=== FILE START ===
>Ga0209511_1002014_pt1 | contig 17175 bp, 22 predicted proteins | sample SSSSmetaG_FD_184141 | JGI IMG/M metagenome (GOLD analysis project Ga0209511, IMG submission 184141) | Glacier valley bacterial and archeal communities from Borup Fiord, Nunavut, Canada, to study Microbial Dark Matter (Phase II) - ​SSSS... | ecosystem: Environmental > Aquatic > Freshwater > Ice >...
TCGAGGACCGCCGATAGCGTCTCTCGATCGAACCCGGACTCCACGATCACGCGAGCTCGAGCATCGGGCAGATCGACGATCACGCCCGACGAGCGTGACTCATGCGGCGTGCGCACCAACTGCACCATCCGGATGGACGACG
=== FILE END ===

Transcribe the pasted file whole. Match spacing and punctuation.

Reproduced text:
>Ga0209511_1002014_pt1 | contig 17175 bp, 22 predicted proteins | sample SSSSmetaG_FD_184141 | JGI IMG/M metagenome (GOLD analysis project Ga0209511, IMG submission 184141) | Glacier valley bacterial and archeal communities from Borup Fiord, Nunavut, Canada, to study Microbial Dark Matter (Phase II) - ​SSSS... | ecosystem: Environmental > Aquatic > Freshwater > Ice >...
TCGAGGACCGCCGATAGCGTCTCTCGATCGAACCCGGACTCCACGATCACGCGAGCTCGAGCATCGGGCAGATCGACGATCACGCCCGACGAGCGTGACTCATGCGGCGTGCGCACCAACTGCACCATCCGGATGGACGACG